The writer and poet whose texts most refuse to leave me alone (in both senses of the word) is Zsuzsa Takács, whom I consider one of the major poets of our time. Her poetry is not easy to describe: what I experience in her taut texts is a form of precision of word and image combined with all-pervasive compassion – something that is at the same time profoundly personal and fragile, and yet dialogic. It is liberating without being comforting. By now I’ve translated a fair amount of both her poems and short prose – hoping that an English-language publisher may be found for them.

A translation work of sorts that has come to occupy a lot of my time is connected to a writer who couldn’t be more different from her – maverick Modernist Miklós Szentkuthy. I edited, for Contra Mundum Press, Tim Wilkinson’s translation of Black Renaissance, Szentkuthy’s 1939 novel, the second in the monstre series St. Orpheus Breviary, which meant extreme close reading, tampering with word choices and syntax and rhythm, taking occasional intertextual liberties and also quite a bit of sherlockholmesing for the notes. His modernism is truly unlike anything I know: at times it seems a surrealism without the agenda, extreme phenomenology, all in an endlessly self-generating theorizing where one learned digression triggers off another series of digressions, a bit like the chains of association in stream-of-consciousness writing – all tongue-in-cheek. He is exhilarating, baffling, exasperating, at times shriekingly funny, at times lapsing into the crudest purple prose – and strikingly strange. I have come to relish his peculiar hybridization of Hungarian – whether commenting on Tacitus or writing a fictional letter by Monteverdi on Brunelleschi, he would dot the pages with that jocose urban lingo of the 1930s, derived from German and Yiddish, that has since sadly disappeared from Hungarian usage, not to mention the wealth of French, English, Italian, Latin that lubricates the passages. As a friend said, it’s like caviar.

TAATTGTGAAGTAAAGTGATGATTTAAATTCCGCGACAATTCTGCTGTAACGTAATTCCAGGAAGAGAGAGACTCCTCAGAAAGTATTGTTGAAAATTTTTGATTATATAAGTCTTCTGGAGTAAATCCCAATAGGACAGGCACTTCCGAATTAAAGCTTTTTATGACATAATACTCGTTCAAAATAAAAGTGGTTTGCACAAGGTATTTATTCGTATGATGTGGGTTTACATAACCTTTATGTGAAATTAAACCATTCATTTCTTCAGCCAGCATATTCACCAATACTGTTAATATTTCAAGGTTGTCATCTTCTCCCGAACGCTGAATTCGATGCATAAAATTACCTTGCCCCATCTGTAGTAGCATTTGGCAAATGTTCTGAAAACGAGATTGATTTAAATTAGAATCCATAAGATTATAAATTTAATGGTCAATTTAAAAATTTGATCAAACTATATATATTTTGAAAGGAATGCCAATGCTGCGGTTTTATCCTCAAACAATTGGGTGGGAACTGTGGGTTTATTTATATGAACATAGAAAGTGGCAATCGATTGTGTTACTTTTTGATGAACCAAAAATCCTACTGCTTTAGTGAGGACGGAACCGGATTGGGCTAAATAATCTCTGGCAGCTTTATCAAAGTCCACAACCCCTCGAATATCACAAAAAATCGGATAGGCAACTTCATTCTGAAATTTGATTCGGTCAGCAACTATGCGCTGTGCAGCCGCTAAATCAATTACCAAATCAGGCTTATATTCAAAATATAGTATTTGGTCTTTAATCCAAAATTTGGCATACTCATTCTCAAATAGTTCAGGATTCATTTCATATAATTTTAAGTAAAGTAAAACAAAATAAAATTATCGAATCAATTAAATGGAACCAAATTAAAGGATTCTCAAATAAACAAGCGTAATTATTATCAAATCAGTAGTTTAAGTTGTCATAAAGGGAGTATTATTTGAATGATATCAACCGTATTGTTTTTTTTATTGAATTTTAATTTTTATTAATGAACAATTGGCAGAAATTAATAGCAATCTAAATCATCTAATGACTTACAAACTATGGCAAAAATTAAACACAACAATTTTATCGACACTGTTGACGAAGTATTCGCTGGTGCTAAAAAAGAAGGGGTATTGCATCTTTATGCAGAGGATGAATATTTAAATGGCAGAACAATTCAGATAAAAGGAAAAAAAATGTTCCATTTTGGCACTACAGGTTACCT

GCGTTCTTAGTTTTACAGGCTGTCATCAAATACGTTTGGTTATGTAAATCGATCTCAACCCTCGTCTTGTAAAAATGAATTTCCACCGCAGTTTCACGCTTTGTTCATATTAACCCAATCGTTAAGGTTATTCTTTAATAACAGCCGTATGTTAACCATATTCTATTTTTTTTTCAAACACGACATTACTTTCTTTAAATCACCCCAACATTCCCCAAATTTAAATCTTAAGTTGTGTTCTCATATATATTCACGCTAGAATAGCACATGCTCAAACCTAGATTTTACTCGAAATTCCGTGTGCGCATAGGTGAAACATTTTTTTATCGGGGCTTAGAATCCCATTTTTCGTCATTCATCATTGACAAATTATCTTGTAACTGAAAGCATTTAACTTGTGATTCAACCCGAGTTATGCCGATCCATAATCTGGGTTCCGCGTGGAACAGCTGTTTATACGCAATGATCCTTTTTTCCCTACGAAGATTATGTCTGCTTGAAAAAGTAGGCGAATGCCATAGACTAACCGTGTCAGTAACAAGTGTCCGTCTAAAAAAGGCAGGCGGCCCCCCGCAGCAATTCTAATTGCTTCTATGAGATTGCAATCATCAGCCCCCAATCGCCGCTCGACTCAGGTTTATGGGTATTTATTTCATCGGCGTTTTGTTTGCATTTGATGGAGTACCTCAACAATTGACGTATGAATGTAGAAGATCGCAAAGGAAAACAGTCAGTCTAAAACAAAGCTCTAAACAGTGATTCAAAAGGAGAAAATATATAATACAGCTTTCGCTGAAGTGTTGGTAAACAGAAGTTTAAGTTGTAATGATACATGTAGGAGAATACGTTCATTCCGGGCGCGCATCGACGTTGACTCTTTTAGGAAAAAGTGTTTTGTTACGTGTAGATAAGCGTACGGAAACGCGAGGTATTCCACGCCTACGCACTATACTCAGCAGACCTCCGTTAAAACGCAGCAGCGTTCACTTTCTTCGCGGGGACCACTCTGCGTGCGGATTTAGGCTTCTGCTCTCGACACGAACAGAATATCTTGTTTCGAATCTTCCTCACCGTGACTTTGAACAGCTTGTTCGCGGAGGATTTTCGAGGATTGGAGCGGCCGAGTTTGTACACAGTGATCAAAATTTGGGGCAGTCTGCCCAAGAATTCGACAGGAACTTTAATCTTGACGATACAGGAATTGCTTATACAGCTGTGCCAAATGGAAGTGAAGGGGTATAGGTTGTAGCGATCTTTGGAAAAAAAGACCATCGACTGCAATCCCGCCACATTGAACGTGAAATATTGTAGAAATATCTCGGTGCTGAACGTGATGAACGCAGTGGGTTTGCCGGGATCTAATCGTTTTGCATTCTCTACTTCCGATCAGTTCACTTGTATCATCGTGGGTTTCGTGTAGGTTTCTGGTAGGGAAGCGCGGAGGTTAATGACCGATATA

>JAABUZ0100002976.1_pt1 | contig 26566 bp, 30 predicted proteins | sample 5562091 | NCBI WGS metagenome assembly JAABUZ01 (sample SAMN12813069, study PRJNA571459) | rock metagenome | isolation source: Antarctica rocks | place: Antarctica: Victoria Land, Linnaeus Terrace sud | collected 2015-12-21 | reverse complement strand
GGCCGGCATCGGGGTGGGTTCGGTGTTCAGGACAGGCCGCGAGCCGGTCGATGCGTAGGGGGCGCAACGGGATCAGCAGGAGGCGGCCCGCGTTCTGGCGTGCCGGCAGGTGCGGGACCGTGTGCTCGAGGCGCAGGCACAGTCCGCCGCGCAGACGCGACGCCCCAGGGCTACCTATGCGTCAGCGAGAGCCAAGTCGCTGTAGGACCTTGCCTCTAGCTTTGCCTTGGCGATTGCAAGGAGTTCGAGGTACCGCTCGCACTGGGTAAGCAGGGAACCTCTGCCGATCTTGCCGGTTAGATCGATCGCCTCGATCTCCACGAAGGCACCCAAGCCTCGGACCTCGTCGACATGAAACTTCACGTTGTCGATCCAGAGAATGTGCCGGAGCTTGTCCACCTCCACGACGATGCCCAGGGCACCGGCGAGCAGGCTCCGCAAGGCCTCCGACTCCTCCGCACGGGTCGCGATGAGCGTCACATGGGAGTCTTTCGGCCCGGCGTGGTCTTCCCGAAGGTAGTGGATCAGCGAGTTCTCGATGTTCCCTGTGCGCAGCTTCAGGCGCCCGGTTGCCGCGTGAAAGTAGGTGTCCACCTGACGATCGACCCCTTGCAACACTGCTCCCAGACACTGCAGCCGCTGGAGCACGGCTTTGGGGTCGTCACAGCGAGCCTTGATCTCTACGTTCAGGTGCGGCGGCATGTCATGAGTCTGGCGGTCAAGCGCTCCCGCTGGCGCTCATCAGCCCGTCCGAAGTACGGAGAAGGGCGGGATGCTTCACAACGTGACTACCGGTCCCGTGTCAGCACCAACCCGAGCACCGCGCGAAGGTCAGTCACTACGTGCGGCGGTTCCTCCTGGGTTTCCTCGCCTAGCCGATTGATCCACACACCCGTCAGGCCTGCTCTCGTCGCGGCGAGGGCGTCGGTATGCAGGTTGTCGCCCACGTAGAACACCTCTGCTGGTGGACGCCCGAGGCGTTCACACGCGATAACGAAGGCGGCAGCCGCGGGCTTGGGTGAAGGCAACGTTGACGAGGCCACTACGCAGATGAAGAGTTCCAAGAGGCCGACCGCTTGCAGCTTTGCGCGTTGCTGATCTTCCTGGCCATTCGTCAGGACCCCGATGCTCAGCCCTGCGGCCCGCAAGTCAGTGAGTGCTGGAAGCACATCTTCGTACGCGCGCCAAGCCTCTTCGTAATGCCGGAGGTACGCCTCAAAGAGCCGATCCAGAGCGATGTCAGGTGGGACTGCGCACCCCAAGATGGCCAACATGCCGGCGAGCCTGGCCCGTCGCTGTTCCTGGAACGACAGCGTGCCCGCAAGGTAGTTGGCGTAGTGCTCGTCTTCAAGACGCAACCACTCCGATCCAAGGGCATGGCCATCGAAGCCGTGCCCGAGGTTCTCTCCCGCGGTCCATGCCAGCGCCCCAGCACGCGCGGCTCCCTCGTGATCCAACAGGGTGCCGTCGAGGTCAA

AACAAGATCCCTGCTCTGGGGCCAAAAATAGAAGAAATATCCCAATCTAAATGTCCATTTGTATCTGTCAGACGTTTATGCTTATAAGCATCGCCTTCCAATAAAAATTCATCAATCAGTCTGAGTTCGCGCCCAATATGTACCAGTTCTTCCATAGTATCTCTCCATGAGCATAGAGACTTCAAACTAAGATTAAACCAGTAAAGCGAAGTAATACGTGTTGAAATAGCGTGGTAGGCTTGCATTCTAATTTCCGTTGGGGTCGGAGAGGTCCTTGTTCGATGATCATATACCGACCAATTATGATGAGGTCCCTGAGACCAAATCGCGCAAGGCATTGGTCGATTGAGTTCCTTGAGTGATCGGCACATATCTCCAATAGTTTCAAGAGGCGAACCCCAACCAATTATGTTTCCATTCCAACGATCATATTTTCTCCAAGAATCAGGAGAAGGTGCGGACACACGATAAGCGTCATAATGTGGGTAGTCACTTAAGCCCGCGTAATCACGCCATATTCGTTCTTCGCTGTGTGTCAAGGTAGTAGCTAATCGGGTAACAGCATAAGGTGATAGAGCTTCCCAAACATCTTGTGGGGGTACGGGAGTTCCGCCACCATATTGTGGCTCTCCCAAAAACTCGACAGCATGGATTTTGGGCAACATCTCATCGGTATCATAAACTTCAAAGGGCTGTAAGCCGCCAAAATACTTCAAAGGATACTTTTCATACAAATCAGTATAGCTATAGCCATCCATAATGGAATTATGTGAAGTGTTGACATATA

OG: Which untranslated Transylvanian authors and poets do you believe demand recognition in English?

EM: In the generation I mentioned there are a few distinctive voices who would certainly deserve international recognition. One of my recommendations would be Zsuzsa Selyem, a writer of ruptured prose forms, as often as not adopting non-human perspectives, who offers a wry look at (East/Central European, Hungarian/Romanian/Transylvanian, family, men’s/women’s, etc.) historical traumas – a lesson in humility, I’d say, one that is bound to corrode our unthinking assumption that we should by default be centre-stage. Her It’s Raining in Moscow, an unusual family history spanning over a century of the history of Transylvania, revisits and, as I see it, radically exhausts a genre that became popular after the regime change: it is narrated by a host of animal voices (including that of a bedbug and a fly), who relativize our privileged points of view of human sufferers of a history that happens above our heads and ceaselessly victimizes us, with savage humour. Fragments of it appeared in World Literature Today and in Dalkey Archive’s Best European Fiction series, and it recently came out in Romanian – I hope that an adventurous press may discover it and a complete English translation may follow.